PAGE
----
This article was written by Sulabh Agarwal, Managing Director – Global Payments and Ciarán Byrne Executive Director – Global Head, Clearing Transformation, J.P. Morgan Payments. The original article was published by Accenture, you can find the article here.
ISO 20022 is probably the biggest payments change of the last 30 years—if not more.
It’s also no longer news. The industry has known for years that it’s coming. In fact, some institutions began their migrations over a decade ago.
But as industry wide launch dates for different parts of the standard start to come into focus, excitement and trepidation can be found in equal measure across the world of payments. That’s because no one knows exactly what is going to happen.
Some of the impacts are known, of course. For example, ISO 20022 should strengthen operational resiliency in payments, enhance straight-through processing, and make the application of sanctions more efficient.
Many more of the new standard’s ramifications dwell in the realm of the theoretical, the possible, and the uncertain. ISO 20022 introduces many new data fields for the transmission of payments. Some will be mandatory. Many will be optional.
These new fields could open new worlds of possibility for anyone involved in payments today—if they are widely used. Like any standard, the impact of ISO 20022 will be proportional to the scale of its adoption.
As payments moves closer to the new standard each day, the time is now to explore potential use cases for the discretionary aspects of ISO 20022. In that spirit, and with the disclaimer that no one can see the future, some of Accenture and JPMorgan Chase’s leading payments experts have been brainstorming what a post-ISO 20022 world could look like.
1. Automated receivables matching (ARM)
ARM is an example of the straight-through processing applications of ISO 20022. ARM matches a feed of incoming payments to invoice details provided by the customer’s ERP engine. As the name suggests, reconciliation occurs automatically.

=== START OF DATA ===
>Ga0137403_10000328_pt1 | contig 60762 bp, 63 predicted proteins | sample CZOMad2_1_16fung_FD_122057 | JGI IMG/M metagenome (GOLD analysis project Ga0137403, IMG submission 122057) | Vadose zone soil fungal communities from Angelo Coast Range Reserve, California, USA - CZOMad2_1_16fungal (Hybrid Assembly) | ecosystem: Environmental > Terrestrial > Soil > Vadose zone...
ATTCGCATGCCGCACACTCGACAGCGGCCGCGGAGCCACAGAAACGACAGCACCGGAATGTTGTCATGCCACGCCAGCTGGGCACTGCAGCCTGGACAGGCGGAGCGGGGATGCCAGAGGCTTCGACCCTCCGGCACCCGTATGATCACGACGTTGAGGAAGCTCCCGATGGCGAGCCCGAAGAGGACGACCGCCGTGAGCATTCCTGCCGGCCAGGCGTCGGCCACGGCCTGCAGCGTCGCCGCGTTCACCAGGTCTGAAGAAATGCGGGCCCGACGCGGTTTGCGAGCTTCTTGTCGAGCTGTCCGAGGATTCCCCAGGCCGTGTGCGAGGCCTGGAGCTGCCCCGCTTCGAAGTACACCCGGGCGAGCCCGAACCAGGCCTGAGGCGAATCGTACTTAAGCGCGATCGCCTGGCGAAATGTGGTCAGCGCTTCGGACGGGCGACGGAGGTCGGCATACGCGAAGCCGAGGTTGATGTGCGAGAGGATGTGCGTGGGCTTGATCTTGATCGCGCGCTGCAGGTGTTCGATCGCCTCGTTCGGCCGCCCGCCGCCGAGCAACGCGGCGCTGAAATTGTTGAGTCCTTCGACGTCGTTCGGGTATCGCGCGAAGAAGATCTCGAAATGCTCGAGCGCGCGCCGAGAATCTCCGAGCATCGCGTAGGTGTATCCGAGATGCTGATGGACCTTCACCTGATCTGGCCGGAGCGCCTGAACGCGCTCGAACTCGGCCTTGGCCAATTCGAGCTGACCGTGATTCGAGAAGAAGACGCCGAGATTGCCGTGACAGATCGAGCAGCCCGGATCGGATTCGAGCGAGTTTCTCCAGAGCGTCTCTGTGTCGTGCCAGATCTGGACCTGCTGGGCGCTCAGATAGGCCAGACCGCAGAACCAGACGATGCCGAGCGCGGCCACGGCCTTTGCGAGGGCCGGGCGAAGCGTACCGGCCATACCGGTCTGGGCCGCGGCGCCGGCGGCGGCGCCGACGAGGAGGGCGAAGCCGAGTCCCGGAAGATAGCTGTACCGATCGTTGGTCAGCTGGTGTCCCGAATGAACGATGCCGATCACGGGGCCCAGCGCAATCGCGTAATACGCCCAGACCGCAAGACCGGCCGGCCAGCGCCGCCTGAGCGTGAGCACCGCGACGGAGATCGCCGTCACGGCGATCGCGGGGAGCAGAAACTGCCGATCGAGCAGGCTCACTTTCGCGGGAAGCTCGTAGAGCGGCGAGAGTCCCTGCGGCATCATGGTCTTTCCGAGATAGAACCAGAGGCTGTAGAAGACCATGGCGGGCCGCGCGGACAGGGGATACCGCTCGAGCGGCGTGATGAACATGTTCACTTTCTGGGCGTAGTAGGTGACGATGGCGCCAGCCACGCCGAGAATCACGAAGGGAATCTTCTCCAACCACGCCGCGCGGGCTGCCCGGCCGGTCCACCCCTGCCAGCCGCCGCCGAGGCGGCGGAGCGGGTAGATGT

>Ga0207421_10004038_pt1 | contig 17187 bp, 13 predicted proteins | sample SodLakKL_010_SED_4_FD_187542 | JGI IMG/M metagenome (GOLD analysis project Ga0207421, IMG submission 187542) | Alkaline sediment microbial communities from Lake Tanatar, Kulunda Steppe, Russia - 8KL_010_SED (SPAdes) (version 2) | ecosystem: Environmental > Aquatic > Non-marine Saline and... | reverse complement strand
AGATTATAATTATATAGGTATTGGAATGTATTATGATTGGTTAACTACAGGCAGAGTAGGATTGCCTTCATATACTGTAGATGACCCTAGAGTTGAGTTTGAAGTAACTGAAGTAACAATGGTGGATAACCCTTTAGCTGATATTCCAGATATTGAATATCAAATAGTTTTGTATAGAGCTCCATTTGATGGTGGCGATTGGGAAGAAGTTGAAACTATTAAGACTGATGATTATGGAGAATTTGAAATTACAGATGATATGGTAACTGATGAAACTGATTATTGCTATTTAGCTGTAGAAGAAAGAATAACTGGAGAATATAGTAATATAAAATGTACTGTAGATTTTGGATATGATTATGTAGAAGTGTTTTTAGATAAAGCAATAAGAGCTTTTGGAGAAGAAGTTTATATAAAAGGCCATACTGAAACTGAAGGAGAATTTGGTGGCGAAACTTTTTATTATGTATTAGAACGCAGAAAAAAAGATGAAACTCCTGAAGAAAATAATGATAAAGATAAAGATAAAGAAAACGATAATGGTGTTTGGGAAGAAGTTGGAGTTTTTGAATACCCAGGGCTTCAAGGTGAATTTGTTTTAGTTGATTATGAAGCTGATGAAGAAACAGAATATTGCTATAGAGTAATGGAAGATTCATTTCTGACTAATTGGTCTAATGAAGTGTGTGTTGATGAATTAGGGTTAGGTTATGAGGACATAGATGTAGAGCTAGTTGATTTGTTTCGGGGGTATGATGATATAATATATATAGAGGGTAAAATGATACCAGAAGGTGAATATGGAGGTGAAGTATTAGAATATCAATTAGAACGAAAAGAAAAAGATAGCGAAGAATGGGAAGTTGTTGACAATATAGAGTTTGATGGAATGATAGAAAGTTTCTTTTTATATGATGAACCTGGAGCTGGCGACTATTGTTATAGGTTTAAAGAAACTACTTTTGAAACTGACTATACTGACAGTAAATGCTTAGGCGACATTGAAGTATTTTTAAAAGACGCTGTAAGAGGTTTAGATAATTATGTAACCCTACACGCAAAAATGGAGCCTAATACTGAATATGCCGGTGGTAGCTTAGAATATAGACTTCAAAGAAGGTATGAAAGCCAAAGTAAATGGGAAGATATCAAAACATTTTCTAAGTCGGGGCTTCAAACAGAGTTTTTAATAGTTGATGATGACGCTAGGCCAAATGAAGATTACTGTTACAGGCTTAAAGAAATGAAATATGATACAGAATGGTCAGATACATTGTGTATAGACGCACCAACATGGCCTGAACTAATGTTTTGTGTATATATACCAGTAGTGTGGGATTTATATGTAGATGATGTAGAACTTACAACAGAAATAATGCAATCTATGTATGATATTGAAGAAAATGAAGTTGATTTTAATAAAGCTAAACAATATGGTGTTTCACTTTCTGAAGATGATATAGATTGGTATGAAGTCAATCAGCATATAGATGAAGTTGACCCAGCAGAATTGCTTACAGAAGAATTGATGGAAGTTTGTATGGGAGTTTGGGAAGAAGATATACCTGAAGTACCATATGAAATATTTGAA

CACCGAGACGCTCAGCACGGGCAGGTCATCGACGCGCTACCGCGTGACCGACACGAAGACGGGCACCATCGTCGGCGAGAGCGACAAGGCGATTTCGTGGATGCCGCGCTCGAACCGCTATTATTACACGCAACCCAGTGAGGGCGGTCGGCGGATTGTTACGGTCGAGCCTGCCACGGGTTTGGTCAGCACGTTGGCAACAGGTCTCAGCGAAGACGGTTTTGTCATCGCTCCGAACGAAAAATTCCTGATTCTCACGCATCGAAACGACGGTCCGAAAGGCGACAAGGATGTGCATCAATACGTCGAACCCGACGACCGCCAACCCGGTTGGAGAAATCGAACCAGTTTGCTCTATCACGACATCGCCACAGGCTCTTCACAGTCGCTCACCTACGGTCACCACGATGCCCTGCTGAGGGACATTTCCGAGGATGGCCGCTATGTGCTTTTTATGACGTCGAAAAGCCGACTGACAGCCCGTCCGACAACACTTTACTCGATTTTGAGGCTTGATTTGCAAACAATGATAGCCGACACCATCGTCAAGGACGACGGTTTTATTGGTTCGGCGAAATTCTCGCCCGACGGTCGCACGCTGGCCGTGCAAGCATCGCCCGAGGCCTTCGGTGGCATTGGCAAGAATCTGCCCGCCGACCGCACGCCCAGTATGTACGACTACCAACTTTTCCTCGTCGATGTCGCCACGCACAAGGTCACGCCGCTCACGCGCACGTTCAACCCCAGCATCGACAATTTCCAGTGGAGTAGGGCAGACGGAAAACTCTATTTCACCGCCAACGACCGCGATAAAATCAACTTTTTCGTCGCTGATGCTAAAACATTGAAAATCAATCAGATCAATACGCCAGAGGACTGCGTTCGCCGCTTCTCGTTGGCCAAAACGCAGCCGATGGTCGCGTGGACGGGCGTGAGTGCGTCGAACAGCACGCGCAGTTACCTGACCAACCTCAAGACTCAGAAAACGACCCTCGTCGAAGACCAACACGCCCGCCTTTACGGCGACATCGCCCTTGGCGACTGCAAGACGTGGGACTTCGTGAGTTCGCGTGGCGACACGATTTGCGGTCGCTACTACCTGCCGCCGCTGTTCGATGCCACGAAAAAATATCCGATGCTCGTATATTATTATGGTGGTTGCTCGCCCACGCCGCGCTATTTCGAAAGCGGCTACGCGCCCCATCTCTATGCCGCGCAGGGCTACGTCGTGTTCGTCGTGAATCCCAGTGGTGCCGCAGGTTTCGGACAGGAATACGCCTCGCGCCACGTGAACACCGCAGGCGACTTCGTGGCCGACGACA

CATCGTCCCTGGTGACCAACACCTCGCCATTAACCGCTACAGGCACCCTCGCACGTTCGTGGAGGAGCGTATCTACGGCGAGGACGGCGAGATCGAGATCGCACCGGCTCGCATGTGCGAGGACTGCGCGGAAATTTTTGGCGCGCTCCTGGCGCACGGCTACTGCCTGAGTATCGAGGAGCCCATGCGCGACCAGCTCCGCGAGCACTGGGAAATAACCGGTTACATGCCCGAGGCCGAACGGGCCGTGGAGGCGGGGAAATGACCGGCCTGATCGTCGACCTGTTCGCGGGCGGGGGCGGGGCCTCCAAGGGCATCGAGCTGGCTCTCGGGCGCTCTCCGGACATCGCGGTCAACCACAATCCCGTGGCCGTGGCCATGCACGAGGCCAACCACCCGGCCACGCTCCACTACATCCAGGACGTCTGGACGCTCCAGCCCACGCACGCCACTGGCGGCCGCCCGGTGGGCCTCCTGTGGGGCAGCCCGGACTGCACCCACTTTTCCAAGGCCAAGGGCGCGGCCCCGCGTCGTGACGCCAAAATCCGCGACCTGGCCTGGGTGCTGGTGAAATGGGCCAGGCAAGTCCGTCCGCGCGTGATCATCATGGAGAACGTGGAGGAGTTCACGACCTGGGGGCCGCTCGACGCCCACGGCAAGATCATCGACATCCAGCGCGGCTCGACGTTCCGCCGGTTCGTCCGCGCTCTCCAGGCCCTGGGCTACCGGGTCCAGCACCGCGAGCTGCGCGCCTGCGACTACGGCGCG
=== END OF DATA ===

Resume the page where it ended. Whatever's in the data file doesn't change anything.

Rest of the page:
Some banks already offer ARM to their corporate customers, but ISO 20022 promises to significantly boost matching rates and lead to more accurate reporting thanks to the additional information that will accompany each payment.
2. Post-payment communication services
When a bank receives a payment from a corporate client, reception is confirmed by sending a payment status report to the client. Right now, banks use static data tables to build these reports. This requires maintenance in either the product processor or the integration layers of the payments processing system.
The expanded fields of ISO 20022 could mean that banks don’t need to maintain these tables. Customers will also have the option of using more than one registered mail ID or phone number to receive payment confirmations.
3. Customer dashboards with real-time data
As with the use-case above, many banks today offer customers a real-time payments dashboard. The potential of ISO 20022 here is to radically expand both the accuracy and quantity of the information these dashboards display.
For example, ISO 20022 contains a new “purpose” field. If its use becomes widespread, it could become a rich vein of organisational insight for clients.
4. Financial crime and fraud prevention
The enhanced data available in an ISO 20022 payment instruction will provide banks an opportunity to better understand every transaction on the standard. Elements such as LEI and the purpose code will make it easier to see where a payment is going and why it’s being sent. The structured name and address details for both sender and beneficiary has the potential to unlock improvements for AML and KYC practices, which should in turn enable more efficient and error-free screening processes.
5. Hyper-personalized offers
Should the purpose code mentioned above become popular for most payment types, banks are also likely to find valuable applications for it. The code’s categories include “SALA” for salary payments, “INTE” for interest, “TAXS” for taxes, “SUPP” for supplier payments, and “CCRD” for credit card payments.
It is easy to see how a bank might analyze traffic on this code to identify cross-selling opportunities for customers. For instance, it could give mortgage providers greater insight into originations and refinancing opportunities.
This is just one example of how ISO 20022 could create insights that drive growth for payments players. Other discretionary fields in the standard may have similar potential—and depending on their popularity once migration to the new standard is complete, they could have combinatorial effects as well.
If data really is the new oil, then ISO 20022 may be seen as a major new deposit for payments. Its exact contours are still being discovered, but it will likely create many new opportunities for payments players and the clients they serve.